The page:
At the end of the hike, you can see this construction which serves as the gateway to an onsen, a thermal bath. Whoever wanted could still indulge in a warm bath, to relax their tired limbs. But with the prevailing temperatures this was not really inviting to us, and we were not that tired either.
Instead, after we were back at the foot of the mountain and at our starting point, we made a small detour, because we still had enough power and desire to look at a small temple, which was located right next to our path. The Sotoshu Ankokuyama Toryu Ji Temple 曹洞宗 安國山 東龍寺 had already caught my interest last year, but this time our curiosity had won out and we took a detour before heading back to the car.
Sotoshu Ankokuyama Toryu Ji - the name of this temple already is a statement, and from a distance, surrounded by so much greenery, this temple looked inviting and very relaxing. I was particularly taken with this moss carpet, it exudes such a special, slightly mystical charm.
In the temple area, there were several statues from Buddhist mythology and the whole complex almost seemed a bit fairytale-like. When we strolled through here, we were also all alone, which had enhanced and intensified the whole feeling.
But let's let the Sotoshu Ankokuyama Toryu Ji work its magic on us...
This place is dedicated to the welfare of mother and child. Children seem to play a special role in Buddhism, as they do in real life.
Around the 6th or 7th century, Buddhism came to Japan from Korea and China and quickly spread here through the country. Over time, various schools and sects have emerged, but most of them coexist rather harmoniously.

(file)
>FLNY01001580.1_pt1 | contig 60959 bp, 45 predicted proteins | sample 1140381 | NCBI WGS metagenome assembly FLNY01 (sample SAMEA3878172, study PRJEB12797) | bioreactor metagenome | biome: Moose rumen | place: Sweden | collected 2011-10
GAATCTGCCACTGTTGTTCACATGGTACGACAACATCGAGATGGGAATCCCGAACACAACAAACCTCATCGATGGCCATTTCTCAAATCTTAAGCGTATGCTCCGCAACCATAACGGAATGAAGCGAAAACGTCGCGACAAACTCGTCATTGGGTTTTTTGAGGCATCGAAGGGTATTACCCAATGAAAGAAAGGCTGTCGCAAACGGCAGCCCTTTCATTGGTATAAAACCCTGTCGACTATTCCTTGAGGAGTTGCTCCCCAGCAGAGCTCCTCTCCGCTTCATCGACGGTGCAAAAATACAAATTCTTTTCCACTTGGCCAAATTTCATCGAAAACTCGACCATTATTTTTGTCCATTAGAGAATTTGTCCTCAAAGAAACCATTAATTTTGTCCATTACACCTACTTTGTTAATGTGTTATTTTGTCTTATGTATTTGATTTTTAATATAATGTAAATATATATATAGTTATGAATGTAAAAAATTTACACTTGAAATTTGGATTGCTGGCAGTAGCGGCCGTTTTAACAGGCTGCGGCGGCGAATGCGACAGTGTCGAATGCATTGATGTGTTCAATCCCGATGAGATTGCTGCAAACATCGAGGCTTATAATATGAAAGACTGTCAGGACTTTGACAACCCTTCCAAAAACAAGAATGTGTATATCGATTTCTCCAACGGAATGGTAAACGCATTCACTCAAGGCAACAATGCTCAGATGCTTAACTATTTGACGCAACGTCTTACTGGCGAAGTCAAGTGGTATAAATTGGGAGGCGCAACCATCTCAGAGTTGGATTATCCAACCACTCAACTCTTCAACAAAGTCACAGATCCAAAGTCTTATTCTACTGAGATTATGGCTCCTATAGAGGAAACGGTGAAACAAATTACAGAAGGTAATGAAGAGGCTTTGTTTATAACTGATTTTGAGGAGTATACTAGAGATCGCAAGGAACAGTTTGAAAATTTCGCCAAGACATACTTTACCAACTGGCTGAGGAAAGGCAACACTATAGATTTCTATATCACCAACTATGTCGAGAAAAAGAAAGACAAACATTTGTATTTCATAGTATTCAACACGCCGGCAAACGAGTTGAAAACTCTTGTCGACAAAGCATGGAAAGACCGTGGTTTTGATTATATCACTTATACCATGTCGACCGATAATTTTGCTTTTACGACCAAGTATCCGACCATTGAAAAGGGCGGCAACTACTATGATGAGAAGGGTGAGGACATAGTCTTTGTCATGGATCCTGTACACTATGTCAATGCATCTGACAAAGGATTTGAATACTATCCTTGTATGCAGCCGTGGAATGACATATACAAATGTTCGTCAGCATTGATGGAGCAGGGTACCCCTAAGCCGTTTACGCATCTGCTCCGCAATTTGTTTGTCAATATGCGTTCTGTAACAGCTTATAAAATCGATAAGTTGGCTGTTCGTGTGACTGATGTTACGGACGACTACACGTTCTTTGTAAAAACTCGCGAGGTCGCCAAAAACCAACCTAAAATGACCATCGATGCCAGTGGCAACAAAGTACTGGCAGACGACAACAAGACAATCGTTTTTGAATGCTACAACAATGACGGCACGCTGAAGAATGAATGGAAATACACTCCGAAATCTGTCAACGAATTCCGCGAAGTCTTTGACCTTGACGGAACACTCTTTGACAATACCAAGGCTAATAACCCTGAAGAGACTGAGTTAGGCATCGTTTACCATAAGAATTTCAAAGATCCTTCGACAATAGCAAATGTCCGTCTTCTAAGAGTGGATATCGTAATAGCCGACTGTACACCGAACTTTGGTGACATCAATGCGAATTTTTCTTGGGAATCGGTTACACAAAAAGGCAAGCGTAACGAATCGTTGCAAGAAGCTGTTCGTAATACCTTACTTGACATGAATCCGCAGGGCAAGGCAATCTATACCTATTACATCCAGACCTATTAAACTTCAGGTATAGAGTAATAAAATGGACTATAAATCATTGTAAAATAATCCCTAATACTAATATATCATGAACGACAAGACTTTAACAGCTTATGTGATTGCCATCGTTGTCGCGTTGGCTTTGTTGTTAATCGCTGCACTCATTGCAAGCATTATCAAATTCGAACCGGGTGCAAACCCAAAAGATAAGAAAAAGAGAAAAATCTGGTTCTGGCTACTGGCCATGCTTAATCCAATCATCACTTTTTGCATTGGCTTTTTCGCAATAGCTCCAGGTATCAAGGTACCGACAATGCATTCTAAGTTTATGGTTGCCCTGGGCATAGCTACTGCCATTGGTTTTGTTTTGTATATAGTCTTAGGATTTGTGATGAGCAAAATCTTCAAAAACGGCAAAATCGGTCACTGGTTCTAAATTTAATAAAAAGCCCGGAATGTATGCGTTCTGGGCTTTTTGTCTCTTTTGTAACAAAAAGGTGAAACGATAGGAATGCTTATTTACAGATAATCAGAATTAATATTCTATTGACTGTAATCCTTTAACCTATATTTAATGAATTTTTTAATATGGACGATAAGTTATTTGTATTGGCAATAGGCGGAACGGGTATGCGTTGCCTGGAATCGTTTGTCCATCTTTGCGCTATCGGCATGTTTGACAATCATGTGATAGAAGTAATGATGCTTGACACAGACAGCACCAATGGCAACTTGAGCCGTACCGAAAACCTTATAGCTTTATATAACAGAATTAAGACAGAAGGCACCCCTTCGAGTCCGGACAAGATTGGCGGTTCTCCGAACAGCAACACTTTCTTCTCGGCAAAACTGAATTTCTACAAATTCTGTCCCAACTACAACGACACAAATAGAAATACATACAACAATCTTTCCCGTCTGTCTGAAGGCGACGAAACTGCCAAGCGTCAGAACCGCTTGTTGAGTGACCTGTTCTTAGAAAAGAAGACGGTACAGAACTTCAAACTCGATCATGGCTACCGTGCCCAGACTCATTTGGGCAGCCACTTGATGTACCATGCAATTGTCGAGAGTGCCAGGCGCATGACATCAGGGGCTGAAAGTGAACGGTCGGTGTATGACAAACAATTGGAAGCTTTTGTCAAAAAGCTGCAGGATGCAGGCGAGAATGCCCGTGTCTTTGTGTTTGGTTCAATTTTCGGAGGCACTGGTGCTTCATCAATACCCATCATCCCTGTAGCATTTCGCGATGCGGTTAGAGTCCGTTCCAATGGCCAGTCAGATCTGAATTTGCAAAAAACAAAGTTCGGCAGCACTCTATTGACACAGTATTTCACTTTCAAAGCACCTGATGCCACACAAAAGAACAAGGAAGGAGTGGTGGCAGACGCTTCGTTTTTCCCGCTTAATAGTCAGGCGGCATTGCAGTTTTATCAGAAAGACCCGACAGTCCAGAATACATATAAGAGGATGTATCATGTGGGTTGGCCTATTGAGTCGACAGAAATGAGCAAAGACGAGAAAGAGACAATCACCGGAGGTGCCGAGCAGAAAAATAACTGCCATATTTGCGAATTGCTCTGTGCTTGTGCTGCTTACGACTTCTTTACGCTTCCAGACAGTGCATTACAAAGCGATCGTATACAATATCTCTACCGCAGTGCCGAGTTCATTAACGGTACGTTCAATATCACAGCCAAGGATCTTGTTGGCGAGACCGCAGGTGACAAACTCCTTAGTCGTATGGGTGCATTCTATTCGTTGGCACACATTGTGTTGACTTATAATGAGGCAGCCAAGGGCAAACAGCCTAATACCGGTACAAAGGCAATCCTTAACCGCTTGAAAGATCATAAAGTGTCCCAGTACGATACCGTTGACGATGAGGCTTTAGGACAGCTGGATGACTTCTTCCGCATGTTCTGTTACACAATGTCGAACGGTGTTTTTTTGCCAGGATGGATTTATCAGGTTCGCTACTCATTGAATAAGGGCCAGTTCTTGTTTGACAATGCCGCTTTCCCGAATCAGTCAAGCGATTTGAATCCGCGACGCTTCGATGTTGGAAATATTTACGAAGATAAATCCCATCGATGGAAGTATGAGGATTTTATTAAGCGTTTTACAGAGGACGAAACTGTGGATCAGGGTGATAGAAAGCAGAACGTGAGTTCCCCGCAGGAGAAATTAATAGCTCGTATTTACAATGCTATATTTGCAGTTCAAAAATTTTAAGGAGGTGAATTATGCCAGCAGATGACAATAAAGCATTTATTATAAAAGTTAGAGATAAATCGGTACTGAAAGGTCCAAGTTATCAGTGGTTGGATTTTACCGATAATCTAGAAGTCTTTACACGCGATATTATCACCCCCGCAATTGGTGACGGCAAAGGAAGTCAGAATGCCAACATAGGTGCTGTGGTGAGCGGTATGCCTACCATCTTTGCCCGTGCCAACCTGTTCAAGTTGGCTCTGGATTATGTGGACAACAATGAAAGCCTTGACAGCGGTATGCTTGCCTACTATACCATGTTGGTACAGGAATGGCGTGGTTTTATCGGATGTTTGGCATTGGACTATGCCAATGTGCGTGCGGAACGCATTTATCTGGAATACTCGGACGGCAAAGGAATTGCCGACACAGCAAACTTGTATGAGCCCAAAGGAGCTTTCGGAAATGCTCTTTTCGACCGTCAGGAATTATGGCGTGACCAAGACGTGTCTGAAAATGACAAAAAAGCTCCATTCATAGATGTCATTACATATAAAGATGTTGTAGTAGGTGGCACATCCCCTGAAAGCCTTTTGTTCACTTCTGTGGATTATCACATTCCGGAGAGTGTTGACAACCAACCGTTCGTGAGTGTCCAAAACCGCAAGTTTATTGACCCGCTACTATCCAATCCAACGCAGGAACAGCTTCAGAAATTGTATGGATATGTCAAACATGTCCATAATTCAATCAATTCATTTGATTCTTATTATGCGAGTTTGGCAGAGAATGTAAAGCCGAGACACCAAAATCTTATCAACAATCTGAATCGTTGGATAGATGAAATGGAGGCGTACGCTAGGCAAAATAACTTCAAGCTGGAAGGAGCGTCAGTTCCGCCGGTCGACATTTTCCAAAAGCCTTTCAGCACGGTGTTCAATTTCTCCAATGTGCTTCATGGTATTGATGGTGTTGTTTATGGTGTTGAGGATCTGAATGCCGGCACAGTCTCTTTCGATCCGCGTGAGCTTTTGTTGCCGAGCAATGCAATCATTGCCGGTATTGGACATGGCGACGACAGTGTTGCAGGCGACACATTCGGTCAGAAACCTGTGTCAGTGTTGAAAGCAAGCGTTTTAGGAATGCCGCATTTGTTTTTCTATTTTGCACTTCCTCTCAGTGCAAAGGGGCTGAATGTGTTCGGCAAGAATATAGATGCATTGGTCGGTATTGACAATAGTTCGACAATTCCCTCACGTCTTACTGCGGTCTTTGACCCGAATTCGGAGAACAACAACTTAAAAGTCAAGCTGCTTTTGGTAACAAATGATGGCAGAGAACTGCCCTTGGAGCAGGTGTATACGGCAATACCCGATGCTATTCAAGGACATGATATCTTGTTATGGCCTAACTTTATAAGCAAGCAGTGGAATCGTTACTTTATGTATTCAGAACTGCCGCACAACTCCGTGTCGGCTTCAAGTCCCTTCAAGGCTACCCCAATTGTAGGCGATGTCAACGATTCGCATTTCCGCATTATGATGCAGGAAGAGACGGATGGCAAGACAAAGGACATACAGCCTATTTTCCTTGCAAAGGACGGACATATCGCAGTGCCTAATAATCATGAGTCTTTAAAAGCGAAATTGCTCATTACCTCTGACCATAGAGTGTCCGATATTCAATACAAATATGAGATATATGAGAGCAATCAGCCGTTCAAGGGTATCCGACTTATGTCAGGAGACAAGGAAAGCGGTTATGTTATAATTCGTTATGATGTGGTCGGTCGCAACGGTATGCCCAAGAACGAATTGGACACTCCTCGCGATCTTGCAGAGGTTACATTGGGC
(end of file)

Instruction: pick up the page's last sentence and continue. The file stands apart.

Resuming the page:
The main hall of the temple, which was interestingly decorated from the inside, but out of respect I refrained from taking pictures here.
And what is a temple without a proper bell. Yes, of course, I would also like to ring this bell, but this fun will probably be denied to me until eternity.
You can try to start with this little bell. After a prayer you sometimes clap your hands, at other times you ring a bell. Here in Japan this is the same way in Shintoism, when you want to end your prayer.
From the inside, the entrance gate completes the overall impression perfectly, this temple is another special place I was lucky enough to visit. You just have to let your thoughts and feelings guide you every now and then, then you will find all the wonderful places, even in your own neighborhood.
Oh this moss carpet! I guess it doesn't really come through in the pictures, but to me this green floor looks simply attractive and fascinating. And then those tall and majestic trees, some places are just gorgeous!
That's it for today, I hope I could share a little of the mood that had surrounded us on our last trip. I'll be back soon with new pictures and impressions from the land of the rising sun, as there is still a lot to see and share.
[//]:# (!pinmapple 37.717503 lat 139.099446 long Ajisai-Park and Sotoshu Ankokuyama Toryu Temple d3scr)